John Curtice: A drifting Government that has failed on public services and lied over the war, but few are turning to the Tories

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The Independent Online

Tony Blair's Labour government is now well and truly in the mid-term blues. The latest poll from YouGov puts Labour support on just 30 per cent while ICM gives it just 31 per cent. For the first time since becoming Labour leader in 1994, Mr Blair no longer looks like an election winner.

For those with an Old Labour mind, the party's slumped fortunes means the Government should revert to more traditional Labour policies, symbolised by the abandonment of foundation hospitals and top-up fees. But for Blairites this is the wrong moment for the Government to lose its nerve as it attempts to reform public services.

Neither side is right. Parties rarely lose votes because voters have fallen out of love with their ideology. New Labour's rise to power in 1997 did not rest primarily on its success in moving the party to the right. Labour already had a double digit lead when Tony Blair became leader - thanks to the reputation for incompetence visited on the Conservative party by the disaster of Black Wednesday. Labour has lost that double digit lead because it too is beginning to be thought incompetent.

MORI reports only 33 per cent think Government policy will improve public services, down from 54 per cent at Labour's re-election in 2001. Meanwhile ICM report half or more think that transport, health, and education - previously the Government's jewels in its crown - have worsened during Labour's tenure.

Perhaps even more worrying is Labour's loss of perceived economic competence, forged big over the Tories after Black Wednesday. YouGov reports the Tories are now reckoned as able as Labour to handle the economy. Similarly MORI reports fewer think the Government's policies will improve the economy than think they will not, in sharp contrast to the views held in the first term.

These numbers will have induced a loss of support from those on the right, left and centre ideologically. But to this impression of incompetence is another sense - a sense of drift. YouGov has found 64 per cent think the Government has "lost control and is at the mercy of events".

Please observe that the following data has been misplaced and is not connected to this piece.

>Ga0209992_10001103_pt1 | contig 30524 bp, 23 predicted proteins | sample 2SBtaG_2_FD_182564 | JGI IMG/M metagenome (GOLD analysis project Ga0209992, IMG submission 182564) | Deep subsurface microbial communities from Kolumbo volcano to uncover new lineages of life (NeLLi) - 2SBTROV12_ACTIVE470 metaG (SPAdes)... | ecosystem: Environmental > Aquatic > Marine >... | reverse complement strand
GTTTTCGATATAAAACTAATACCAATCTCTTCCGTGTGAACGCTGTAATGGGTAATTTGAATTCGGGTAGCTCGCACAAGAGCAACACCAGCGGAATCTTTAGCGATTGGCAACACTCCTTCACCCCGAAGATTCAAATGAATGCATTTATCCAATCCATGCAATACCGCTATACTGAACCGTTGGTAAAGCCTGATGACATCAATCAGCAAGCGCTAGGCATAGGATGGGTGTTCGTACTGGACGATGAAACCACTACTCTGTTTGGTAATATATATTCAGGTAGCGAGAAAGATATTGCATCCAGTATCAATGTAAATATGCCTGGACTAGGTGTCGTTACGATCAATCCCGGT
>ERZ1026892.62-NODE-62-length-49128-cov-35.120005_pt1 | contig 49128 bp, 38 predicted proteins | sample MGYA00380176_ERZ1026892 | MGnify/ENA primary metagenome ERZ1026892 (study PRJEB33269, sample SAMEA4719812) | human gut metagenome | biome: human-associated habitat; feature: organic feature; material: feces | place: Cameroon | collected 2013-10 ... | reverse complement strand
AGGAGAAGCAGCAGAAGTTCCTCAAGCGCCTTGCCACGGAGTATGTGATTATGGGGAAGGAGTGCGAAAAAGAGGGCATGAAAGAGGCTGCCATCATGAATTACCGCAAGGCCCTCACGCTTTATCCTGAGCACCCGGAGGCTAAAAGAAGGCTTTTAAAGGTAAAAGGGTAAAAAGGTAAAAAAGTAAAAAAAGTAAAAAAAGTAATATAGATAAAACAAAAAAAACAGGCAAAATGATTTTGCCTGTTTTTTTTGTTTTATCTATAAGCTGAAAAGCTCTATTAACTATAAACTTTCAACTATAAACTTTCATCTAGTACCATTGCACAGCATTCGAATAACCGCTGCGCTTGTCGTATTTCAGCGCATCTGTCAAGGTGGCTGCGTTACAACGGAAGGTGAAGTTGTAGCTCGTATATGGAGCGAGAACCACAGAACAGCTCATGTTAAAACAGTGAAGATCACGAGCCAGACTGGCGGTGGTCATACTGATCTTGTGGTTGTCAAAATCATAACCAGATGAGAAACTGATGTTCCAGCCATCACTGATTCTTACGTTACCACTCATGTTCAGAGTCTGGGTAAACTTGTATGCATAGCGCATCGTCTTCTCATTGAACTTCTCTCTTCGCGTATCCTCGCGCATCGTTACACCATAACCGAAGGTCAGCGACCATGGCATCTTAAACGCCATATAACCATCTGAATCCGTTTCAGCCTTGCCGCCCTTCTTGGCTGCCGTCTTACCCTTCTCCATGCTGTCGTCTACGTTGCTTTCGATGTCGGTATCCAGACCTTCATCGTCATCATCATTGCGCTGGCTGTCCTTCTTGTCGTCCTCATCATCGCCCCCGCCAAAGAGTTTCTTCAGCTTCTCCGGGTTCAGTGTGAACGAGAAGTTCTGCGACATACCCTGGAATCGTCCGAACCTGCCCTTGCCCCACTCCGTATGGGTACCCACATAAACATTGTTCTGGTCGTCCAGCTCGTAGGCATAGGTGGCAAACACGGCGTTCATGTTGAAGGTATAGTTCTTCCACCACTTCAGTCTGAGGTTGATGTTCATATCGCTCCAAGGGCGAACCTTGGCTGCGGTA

Here ideology matters. If Labour is to restore a sense of direction then it needs a story to tell the electorate about where it is going. It does not really matter what that story is Old Labour or New Labour - but it needs two vital ingredients.

The first is credibility. Rhetoric needs to match reality as perceived by voters on the ground, an absent quality for many voters from what they have heard from Mr Blair in recent months. They think the Government misled them over the war. The Prime Minister's rating on competence as measured by ICM has fallen from 68 per cent to 52 per cent since spring, but, on trust, his rating has fallen even more, from 51 per cent to just 30.

The second requirement is that it should be one that unites the party. One of New Labour's key advantages over the Tories in the 1990s was its iron discipline while the Tories argued among themselves. That discipline has gone as Labour MP argues with Labour MP in the TV studios and activist threatens to argue with activist in Bournemouth this week. Voters are not impressed by such division.

The Blairites' insistence there is no choice to the Government's current direction may be a mistake. Not a single vote may be gained by changing to more traditional Labour policies, but plenty may be lost from not taking on the concerns of Labour activists at all.

There is still one feature of the electoral landscape to hearten those gathered in Bournemouth. Whatever the Government's troubles there is no sign of a Tory revival. At 31 per cent in the latest ICM poll and 33 per cent in YouGov's, the chief opposition are still stuck where they were at the 2001 election. The Liberal Democrats on 30 to 31 per cent are profiting from Labour's misfortune.

Mr Blair may think he need not worry about a Tory victory, but the possibility of a hung parliament at the next election can no longer be ignored.

The writer is professor of politics, Strathclyde University

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